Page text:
The Wall is thus not a border in the political sense dividing two territories, but instead is an artificial colonial frontier through Palestinian territories dividing families, communities, and people from their workplaces or land. Its enveloping design, 670 km in length, which is over double the length of the Green Line border, has created some 22 separate enclaves – areas where people will be totally caged in by the wall. Here, inhabitants are cut off and require a special permit to access their homes and land. These enclosed areas where people do not have the freedom to move, ironically, is a tactic reminiscent of what Nazi Germany employed to create ghettos. 

Indeed, the Wall is inherently discriminatory. It does not affect a specific individual who may pose a security threat but instead affects the entire people. Together with “Israeli-only” bypass roads and fast track checkpoints for international aid workers, a system of apartheid has reared its ugly head in the land of Palestine.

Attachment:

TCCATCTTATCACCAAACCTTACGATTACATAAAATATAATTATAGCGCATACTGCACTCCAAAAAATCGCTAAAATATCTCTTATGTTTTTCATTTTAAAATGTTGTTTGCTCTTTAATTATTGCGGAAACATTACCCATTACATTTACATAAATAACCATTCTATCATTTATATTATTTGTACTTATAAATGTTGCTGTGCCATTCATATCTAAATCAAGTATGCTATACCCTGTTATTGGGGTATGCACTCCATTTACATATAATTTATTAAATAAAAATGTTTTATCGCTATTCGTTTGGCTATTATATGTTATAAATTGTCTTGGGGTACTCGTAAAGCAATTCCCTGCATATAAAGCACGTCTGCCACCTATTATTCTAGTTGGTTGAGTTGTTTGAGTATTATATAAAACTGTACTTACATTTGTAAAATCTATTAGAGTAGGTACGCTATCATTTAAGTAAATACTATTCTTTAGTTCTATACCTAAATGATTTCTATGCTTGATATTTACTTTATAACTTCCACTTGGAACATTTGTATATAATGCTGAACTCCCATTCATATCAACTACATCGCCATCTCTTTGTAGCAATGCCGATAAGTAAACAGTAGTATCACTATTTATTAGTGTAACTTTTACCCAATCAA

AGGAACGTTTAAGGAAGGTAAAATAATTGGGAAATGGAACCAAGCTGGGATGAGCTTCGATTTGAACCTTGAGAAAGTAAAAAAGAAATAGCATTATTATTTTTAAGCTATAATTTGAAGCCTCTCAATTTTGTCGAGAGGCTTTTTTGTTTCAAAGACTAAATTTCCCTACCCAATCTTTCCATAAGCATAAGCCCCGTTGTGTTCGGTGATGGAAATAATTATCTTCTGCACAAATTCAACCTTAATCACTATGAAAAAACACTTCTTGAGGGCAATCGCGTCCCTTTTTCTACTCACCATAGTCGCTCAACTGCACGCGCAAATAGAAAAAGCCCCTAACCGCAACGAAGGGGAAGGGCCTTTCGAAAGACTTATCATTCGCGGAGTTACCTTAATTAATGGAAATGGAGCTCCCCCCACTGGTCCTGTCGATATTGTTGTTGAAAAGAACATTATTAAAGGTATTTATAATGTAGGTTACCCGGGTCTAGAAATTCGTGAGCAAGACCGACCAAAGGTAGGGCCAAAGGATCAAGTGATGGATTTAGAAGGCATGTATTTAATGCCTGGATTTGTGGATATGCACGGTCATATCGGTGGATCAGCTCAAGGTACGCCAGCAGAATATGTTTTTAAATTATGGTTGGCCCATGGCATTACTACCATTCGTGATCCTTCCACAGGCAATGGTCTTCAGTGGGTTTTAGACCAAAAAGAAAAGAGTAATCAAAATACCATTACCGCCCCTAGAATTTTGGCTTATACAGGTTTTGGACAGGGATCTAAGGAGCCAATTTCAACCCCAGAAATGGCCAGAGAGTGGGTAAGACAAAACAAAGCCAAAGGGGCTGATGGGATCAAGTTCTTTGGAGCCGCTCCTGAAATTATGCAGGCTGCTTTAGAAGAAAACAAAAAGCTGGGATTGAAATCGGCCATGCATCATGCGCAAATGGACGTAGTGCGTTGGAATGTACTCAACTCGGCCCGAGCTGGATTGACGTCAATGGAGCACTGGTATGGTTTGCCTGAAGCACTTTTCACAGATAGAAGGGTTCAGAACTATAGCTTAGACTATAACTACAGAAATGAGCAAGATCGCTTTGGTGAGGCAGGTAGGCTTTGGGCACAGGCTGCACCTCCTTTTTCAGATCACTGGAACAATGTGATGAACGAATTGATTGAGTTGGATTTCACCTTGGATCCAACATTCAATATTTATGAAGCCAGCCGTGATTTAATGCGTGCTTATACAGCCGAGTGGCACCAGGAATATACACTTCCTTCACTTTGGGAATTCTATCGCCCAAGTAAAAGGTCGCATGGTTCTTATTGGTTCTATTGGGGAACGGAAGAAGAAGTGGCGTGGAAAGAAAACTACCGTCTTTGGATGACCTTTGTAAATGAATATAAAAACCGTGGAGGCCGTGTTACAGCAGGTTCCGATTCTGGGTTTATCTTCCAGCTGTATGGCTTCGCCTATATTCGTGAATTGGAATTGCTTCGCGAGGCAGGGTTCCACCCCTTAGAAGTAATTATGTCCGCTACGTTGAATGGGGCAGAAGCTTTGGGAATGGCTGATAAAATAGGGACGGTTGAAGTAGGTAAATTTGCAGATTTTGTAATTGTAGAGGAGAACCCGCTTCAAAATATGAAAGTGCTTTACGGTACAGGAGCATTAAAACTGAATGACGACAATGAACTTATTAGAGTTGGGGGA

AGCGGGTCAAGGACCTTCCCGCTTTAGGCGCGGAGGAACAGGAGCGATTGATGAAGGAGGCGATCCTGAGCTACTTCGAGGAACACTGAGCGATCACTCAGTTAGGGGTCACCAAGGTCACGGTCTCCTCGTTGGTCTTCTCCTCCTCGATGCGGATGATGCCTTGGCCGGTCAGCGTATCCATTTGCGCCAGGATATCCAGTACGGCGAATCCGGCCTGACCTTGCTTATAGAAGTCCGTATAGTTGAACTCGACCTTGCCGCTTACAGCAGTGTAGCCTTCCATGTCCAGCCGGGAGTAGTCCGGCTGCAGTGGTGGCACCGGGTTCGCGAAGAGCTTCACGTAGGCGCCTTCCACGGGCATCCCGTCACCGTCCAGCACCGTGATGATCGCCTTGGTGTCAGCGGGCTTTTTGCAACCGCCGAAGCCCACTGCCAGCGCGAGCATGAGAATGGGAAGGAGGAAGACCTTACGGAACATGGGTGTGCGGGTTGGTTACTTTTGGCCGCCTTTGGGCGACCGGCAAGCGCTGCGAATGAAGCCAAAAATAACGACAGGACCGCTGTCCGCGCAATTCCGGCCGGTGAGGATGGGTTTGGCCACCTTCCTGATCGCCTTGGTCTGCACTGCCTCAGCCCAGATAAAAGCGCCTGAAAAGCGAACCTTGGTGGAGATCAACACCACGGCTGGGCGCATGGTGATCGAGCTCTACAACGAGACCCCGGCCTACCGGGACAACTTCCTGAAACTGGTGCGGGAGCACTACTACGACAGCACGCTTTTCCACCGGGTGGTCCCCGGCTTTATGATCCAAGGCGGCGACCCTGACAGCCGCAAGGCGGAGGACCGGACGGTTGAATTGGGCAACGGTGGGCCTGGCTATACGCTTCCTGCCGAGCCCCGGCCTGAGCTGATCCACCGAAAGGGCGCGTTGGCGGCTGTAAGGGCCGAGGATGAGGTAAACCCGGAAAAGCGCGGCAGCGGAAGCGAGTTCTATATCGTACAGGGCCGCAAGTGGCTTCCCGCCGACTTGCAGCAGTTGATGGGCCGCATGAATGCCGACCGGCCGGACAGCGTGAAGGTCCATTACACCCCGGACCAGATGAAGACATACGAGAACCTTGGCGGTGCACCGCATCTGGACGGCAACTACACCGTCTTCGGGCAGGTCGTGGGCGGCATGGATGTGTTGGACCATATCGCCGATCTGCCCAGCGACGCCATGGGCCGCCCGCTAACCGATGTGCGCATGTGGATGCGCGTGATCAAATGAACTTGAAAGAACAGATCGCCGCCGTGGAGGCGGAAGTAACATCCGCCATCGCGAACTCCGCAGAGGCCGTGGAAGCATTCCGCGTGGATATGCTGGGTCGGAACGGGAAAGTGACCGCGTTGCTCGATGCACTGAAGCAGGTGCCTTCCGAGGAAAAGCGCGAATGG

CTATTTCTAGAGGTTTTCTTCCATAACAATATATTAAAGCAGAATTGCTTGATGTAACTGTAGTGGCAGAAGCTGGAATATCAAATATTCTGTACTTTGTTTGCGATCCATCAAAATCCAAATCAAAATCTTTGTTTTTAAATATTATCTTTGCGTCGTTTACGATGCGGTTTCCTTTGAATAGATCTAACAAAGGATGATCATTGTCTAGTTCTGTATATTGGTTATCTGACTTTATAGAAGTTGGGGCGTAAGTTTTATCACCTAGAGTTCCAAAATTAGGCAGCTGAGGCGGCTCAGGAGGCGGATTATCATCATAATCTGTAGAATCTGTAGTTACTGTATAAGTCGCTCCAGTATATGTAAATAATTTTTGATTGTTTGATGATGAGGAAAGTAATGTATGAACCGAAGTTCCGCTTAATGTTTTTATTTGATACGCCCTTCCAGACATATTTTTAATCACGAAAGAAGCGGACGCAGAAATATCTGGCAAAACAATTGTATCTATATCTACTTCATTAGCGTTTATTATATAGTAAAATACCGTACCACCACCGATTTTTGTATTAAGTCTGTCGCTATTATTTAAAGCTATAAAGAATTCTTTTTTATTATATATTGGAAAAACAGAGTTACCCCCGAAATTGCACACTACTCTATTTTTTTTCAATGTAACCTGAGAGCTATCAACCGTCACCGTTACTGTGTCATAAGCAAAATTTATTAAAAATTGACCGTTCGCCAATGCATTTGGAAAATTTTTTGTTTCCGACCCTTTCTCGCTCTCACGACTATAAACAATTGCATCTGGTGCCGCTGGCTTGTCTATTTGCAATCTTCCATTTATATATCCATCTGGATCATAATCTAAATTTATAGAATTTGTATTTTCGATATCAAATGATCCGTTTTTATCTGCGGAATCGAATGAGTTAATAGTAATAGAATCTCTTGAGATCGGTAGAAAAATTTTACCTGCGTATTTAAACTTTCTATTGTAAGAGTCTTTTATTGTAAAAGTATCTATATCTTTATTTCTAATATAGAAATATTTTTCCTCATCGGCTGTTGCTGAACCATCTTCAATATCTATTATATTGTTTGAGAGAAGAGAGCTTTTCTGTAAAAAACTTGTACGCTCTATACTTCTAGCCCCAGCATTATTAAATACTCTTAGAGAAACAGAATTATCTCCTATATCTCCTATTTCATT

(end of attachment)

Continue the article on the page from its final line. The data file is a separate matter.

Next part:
The creation of the West Bank Wall violates international law as it clearly runs inside the West Bank rather than along the internationally recognized Green Line border. In July 2004, the International Court of Justice ruled that "the construction of the wall being built by Israel, the occupying Power, in the Occupied Palestinian Territory, including in and around East Jerusalem, and its associated régime, are contrary to international law." Despite the court’s recommendation that the barrier should be dismantled, the decision was non-binding. Palestinian territories occupied by Israel in 1967 equal 23% of the land of historic Palestine. Completion of the Wall will leave Palestinians in the West Bank and Gaza Strip living on just 12% of these territories.